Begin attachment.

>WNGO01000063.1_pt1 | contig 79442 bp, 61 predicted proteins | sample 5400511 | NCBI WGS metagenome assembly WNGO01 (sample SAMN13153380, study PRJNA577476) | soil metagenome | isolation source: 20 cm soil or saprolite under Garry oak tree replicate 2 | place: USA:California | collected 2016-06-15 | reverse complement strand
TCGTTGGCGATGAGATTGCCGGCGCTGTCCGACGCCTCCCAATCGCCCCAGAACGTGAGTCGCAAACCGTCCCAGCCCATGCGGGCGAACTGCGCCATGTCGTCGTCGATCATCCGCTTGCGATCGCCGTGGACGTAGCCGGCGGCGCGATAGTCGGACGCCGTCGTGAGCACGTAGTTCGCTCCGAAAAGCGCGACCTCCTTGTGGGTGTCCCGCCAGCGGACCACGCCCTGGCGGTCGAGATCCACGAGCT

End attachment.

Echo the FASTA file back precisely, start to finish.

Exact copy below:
>WNGO01000063.1_pt1 | contig 79442 bp, 61 predicted proteins | sample 5400511 | NCBI WGS metagenome assembly WNGO01 (sample SAMN13153380, study PRJNA577476) | soil metagenome | isolation source: 20 cm soil or saprolite under Garry oak tree replicate 2 | place: USA:California | collected 2016-06-15 | reverse complement strand
TCGTTGGCGATGAGATTGCCGGCGCTGTCCGACGCCTCCCAATCGCCCCAGAACGTGAGTCGCAAACCGTCCCAGCCCATGCGGGCGAACTGCGCCATGTCGTCGTCGATCATCCGCTTGCGATCGCCGTGGACGTAGCCGGCGGCGCGATAGTCGGACGCCGTCGTGAGCACGTAGTTCGCTCCGAAAAGCGCGACCTCCTTGTGGGTGTCCCGCCAGCGGACCACGCCCTGGCGGTCGAGATCCACGAGCT